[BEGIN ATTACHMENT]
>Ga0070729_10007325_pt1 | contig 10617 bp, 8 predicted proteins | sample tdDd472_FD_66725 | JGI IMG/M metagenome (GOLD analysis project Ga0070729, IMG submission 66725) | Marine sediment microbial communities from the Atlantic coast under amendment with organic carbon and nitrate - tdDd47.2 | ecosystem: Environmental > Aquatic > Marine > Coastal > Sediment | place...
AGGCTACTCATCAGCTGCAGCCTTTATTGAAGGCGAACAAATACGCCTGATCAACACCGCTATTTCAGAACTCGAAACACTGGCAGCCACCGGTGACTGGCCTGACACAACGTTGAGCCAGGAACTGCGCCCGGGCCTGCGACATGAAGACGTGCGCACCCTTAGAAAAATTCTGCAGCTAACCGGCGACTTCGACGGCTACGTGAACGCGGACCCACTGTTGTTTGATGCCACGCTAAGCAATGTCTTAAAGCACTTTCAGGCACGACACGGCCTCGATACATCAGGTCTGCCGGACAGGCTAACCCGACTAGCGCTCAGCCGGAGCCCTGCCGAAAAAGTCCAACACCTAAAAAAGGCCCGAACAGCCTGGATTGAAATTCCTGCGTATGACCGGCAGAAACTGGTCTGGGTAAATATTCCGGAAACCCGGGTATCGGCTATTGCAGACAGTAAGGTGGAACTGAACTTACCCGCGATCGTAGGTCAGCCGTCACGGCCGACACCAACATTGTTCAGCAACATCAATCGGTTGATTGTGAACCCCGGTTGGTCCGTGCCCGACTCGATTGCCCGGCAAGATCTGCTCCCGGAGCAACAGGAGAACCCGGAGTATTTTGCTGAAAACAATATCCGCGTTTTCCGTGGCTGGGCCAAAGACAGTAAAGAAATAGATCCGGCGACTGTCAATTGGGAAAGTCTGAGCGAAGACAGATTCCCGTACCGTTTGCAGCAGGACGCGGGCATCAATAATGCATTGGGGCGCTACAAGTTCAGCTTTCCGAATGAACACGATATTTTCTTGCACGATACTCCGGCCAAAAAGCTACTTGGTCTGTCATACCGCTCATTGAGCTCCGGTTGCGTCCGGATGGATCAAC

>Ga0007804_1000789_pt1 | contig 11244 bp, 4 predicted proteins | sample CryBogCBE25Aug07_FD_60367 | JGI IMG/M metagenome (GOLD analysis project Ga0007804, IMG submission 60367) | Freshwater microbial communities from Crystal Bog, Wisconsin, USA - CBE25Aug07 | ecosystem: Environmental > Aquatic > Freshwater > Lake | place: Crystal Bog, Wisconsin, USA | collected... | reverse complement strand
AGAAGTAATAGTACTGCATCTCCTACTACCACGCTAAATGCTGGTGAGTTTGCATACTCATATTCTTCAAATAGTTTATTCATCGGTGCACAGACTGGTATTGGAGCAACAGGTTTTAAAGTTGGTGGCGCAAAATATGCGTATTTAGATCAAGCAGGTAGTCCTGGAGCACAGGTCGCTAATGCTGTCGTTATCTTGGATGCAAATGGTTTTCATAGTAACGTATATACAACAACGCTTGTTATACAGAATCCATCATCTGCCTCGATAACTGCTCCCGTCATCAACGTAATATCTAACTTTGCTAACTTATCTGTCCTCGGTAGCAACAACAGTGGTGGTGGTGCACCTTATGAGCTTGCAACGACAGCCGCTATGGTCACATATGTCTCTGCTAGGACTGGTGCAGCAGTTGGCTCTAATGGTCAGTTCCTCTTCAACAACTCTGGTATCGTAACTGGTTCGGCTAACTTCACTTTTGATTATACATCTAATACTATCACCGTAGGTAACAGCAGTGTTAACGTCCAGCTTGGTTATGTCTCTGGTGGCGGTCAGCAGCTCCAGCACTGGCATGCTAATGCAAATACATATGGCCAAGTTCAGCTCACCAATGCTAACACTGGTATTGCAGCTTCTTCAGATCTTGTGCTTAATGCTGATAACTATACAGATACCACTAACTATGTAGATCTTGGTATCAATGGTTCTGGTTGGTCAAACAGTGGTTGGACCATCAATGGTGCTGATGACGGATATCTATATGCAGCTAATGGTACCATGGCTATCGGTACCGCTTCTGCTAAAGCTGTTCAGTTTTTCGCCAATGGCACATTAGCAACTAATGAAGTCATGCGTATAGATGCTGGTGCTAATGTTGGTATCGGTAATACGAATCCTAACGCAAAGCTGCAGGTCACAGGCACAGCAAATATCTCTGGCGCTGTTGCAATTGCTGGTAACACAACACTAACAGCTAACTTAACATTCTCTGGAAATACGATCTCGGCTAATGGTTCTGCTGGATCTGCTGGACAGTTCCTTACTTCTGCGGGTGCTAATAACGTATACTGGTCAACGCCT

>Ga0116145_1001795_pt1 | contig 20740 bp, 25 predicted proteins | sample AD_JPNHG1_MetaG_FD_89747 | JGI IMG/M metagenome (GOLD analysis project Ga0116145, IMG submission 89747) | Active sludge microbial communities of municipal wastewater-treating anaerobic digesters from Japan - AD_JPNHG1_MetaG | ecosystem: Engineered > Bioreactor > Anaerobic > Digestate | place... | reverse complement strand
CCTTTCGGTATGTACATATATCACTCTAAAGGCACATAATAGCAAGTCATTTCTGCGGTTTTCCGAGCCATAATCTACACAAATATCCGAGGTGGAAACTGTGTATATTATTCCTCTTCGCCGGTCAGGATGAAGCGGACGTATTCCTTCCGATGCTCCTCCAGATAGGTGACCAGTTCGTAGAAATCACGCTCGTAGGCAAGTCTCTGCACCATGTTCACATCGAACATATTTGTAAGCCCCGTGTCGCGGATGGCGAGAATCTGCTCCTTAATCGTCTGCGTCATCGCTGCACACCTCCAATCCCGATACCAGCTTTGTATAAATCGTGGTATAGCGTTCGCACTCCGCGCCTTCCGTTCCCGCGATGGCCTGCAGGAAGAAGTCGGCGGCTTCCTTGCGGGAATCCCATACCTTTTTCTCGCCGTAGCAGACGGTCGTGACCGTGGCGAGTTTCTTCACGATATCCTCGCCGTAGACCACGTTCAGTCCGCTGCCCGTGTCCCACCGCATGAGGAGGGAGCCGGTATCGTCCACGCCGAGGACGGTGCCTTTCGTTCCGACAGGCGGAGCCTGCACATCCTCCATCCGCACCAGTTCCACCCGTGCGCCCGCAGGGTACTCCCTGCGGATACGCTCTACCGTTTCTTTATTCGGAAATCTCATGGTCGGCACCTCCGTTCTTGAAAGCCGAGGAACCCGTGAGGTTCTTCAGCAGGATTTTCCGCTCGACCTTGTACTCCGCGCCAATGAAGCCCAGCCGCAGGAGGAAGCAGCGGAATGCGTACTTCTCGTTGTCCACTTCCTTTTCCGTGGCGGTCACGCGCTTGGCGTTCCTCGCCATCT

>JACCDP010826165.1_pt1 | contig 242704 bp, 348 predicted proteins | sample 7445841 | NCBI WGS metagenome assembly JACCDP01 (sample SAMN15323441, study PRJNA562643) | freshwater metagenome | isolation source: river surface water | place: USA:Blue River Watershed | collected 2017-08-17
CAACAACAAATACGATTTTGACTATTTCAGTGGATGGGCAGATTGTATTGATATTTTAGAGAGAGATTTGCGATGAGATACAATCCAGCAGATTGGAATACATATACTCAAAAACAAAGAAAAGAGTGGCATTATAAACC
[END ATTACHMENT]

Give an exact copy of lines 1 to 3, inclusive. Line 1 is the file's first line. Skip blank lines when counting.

>Ga0070729_10007325_pt1 | contig 10617 bp, 8 predicted proteins | sample tdDd472_FD_66725 | JGI IMG/M metagenome (GOLD analysis project Ga0070729, IMG submission 66725) | Marine sediment microbial communities from the Atlantic coast under amendment with organic carbon and nitrate - tdDd47.2 | ecosystem: Environmental > Aquatic > Marine > Coastal > Sediment | place...
AGGCTACTCATCAGCTGCAGCCTTTATTGAAGGCGAACAAATACGCCTGATCAACACCGCTATTTCAGAACTCGAAACACTGGCAGCCACCGGTGACTGGCCTGACACAACGTTGAGCCAGGAACTGCGCCCGGGCCTGCGACATGAAGACGTGCGCACCCTTAGAAAAATTCTGCAGCTAACCGGCGACTTCGACGGCTACGTGAACGCGGACCCACTGTTGTTTGATGCCACGCTAAGCAATGTCTTAAAGCACTTTCAGGCACGACACGGCCTCGATACATCAGGTCTGCCGGACAGGCTAACCCGACTAGCGCTCAGCCGGAGCCCTGCCGAAAAAGTCCAACACCTAAAAAAGGCCCGAACAGCCTGGATTGAAATTCCTGCGTATGACCGGCAGAAACTGGTCTGGGTAAATATTCCGGAAACCCGGGTATCGGCTATTGCAGACAGTAAGGTGGAACTGAACTTACCCGCGATCGTAGGTCAGCCGTCACGGCCGACACCAACATTGTTCAGCAACATCAATCGGTTGATTGTGAACCCCGGTTGGTCCGTGCCCGACTCGATTGCCCGGCAAGATCTGCTCCCGGAGCAACAGGAGAACCCGGAGTATTTTGCTGAAAACAATATCCGCGTTTTCCGTGGCTGGGCCAAAGACAGTAAAGAAATAGATCCGGCGACTGTCAATTGGGAAAGTCTGAGCGAAGACAGATTCCCGTACCGTTTGCAGCAGGACGCGGGCATCAATAATGCATTGGGGCGCTACAAGTTCAGCTTTCCGAATGAACACGATATTTTCTTGCACGATACTCCGGCCAAAAAGCTACTTGGTCTGTCATACCGCTCATTGAGCTCCGGTTGCGTCCGGATGGATCAAC

>Ga0007804_1000789_pt1 | contig 11244 bp, 4 predicted proteins | sample CryBogCBE25Aug07_FD_60367 | JGI IMG/M metagenome (GOLD analysis project Ga0007804, IMG submission 60367) | Freshwater microbial communities from Crystal Bog, Wisconsin, USA - CBE25Aug07 | ecosystem: Environmental > Aquatic > Freshwater > Lake | place: Crystal Bog, Wisconsin, USA | collected... | reverse complement strand